United States District Court, D. Maryland
L. Hollander United States District Judge
March 30, 2018, David Michael Montgomery filed a Motion for
Reconsideration of the court's Order of March 13, 2018,
which dismissed his complaint, without prejudice, pursuant to
28 U.S.C. §1915(g). ECF 3.
Complaint asserted claims based on past medical episodes
associated with the tapering of his pain medications. At the
time he filed his complaint, Montgomery was receiving pain
medication, did not allege he was suffering any dangerous
side effects, or that necessary medication was likely to be
discontinued. Consequently, I determined that Montgomery did
not allege facts to substantiate that he was in
“imminent danger of serious physical injury” to
warrant making an exception to the filing fee requirement
Federal Rules of Civil Procedure do not contain an express
provision for a “motion for reconsideration” of a
final judgment. Katyle v. Penn Nat'l Gaming,
Inc., 637 F.3d 462, 470 n.4 (4th Cir. 2011), cert.
denied, 132 S.Ct. 115 (2011); see also Ngatia v.
Dep't of Pub. Safety & Corr. Serv., WDQ-14-0899,
2015 WL 7012672, at *2 (D. Md. Nov. 12, 2015). Fed.R.Civ.P.
59(e) is captioned “Motion to Alter or Amend a
Judgment.” It states: “A motion to alter or amend
a judgment must be filed no later than 28 days after the
entry of the judgment.” A district court may amend a
judgment under Rule 59(e), inter alia, to
“prevent manifest injustice.” Hutchinson v.
Stanton, 994 F.2d 1076, 1081 (4th Cir. 2002).
circuit, there are three limited grounds for granting a
motion for reconsideration under Rule 59(e): (1) to
accommodate an intervening change in controlling law; (2) to
account for new evidence not previously available; or (3) to
correct clear error of law or prevent manifest injustice.
See United States ex. rel. Becker v. Westinghouse
Savannah River Co., 305 F.3d 284, 290 (4th Cir. 2002)
(citing Pacific Ins. Co. v. Am. Nat'l Fire Ins.
Co., 148 F.3d 396, 403 (4th Cir. 1998)). A Rule 59(e)
motion “may not be used to relitigate old matters, or
to raise arguments or present evidence that could have been
raised prior to the entry of judgment.” Pac. Ins.
Co., 148 F.3d at 403 (quoting 11 Wright, et al.,
Federal Practice & Procedure § 2810.1, at
127-28 (2d ed. 1995)); see also Medlock v. Rumsfeld,
336 F.Supp.2d 452, 470 (D. Md. 2002), (“To the extent
that Plaintiff is simply trying to reargue the case, he is
not permitted to do so. Where a motion does not raise new
arguments, but merely urges the court to ‘change its
mind, ' relief is not authorized.”) (citation
omitted), aff'd, 86 Fed.App'x 665 (4th Cir.
2004) (per curiam) (citation omitted). “In general,
‘reconsideration of a judgment after its entry is an
extraordinary remedy which should be used sparingly.'
” Pac. Ins. Co., 148 F.3d at 403 (quoting
Wright, et al., supra, § 2810.1, at 124).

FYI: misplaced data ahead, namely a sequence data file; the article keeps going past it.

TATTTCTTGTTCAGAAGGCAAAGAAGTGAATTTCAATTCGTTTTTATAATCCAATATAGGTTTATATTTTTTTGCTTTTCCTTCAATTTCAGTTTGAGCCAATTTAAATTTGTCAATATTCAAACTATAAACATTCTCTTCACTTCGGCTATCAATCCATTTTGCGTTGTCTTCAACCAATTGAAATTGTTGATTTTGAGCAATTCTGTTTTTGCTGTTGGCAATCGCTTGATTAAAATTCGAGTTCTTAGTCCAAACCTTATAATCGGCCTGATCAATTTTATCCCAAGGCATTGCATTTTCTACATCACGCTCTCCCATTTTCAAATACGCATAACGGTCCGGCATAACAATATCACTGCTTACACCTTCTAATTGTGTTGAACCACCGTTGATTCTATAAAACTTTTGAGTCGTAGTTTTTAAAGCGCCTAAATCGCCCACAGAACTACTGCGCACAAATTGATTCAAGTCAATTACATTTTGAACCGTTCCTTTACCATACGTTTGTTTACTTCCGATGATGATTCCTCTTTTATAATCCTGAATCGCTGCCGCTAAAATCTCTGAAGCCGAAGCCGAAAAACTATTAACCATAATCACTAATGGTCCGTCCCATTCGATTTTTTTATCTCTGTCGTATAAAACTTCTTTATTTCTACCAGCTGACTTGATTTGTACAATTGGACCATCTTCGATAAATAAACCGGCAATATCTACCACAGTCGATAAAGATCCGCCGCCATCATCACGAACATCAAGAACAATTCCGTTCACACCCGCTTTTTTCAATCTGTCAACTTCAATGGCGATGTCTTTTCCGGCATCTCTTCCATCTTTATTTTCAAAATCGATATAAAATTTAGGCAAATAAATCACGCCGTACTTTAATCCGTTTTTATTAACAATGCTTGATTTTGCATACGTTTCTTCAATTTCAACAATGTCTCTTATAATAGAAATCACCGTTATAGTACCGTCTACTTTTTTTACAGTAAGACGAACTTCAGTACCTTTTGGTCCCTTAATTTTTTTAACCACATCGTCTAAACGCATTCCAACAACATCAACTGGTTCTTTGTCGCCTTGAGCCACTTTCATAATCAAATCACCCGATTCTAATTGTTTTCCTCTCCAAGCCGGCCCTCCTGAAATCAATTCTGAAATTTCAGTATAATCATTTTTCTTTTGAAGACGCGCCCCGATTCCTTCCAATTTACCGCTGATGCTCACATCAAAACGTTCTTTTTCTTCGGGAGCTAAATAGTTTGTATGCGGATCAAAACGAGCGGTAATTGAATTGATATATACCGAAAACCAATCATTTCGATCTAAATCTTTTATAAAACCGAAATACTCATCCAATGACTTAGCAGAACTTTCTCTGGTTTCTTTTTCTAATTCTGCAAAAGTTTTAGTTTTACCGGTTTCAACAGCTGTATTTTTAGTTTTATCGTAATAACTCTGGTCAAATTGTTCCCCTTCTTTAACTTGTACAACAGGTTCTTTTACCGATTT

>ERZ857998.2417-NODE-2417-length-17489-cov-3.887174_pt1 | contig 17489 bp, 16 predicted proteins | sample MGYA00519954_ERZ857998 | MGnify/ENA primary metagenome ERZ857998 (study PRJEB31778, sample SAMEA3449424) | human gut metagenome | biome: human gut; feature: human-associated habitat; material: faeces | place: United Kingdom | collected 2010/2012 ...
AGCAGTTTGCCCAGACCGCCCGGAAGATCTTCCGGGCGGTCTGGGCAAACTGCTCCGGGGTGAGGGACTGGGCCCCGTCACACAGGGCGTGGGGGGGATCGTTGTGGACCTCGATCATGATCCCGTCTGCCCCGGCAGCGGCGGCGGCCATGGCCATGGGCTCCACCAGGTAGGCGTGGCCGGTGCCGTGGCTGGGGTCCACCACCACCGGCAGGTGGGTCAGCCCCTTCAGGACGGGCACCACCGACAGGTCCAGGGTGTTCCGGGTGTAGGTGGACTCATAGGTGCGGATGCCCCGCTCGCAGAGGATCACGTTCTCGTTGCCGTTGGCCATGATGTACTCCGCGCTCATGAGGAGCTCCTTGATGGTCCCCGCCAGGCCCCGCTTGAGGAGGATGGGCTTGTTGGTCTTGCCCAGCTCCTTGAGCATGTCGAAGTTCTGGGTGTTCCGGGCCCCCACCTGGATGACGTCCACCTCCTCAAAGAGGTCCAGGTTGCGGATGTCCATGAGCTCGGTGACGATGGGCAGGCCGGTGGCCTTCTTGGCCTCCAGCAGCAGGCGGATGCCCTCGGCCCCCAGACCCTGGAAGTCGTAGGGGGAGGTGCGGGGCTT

Motion for Reconsideration, Montgomery argues that he
contacted medical and mental health providers “over and
over again” about side effects he suffers due to the
medications he is receiving. But, he acknowledges that his
situation is not one of “imminent danger” or a
matter of “life or death, ” although it is
serious. ECF 3 at 1. He states that on March 22, 2018, he was
seen by medical providers for his complaints of chest pain,
which he characterized as an emergency. In response to these
concerns, Montgomery was taken off a anxiety medication and
placed on another to address the side effects. Id.
new claims about cold and flu symptoms and possibly suffering
from a “walking” pneumonia, his difficulty
receiving mail, and people “messing” with his
personal information, are inappropriately raised in his
Motion for Reconsideration. ECF 3 at 3, 10. These claims may
be raised in a separately filed complaint that complies with
the filing fee requirements under 28 U.S.C. §1915(g).
Montgomery does not allege an intervening change in
controlling law or new evidence that was previously
unavailable, the only relevant ground for reconsideration is
to correct a clear error of law or prevent manifest
injustice. Montgomery's allegations indicate ongoing
efforts to adjust his medications and to address reported
side effects. Of import, Montgomery acknowledges he is not in
imminent danger of serious physical harm. His allegations
indicate that when he reports problems or side effects, they
are addressed by medical and mental health providers.
Montgomery does not claim that he is being denied care. These
allegations, having failed to substantiate a claim of clear
error of law or compel reconsideration to prevent manifest
injustice, do not satisfy the exacting standard for
reconsideration, and the Motion for Reconsideration will be
 Montgomery was assigned three
“strikes” under 28 U.S.C. §1915(g), and is
barred from filing cases unless he pays the filing fee or
demonstrates that he is in “imminent danger of serious
physical injury. Montgomery v. Animation Adventer's
Computer Game Internet Ower, All Viewers, Civil Action
No. ELH-15-1772 ...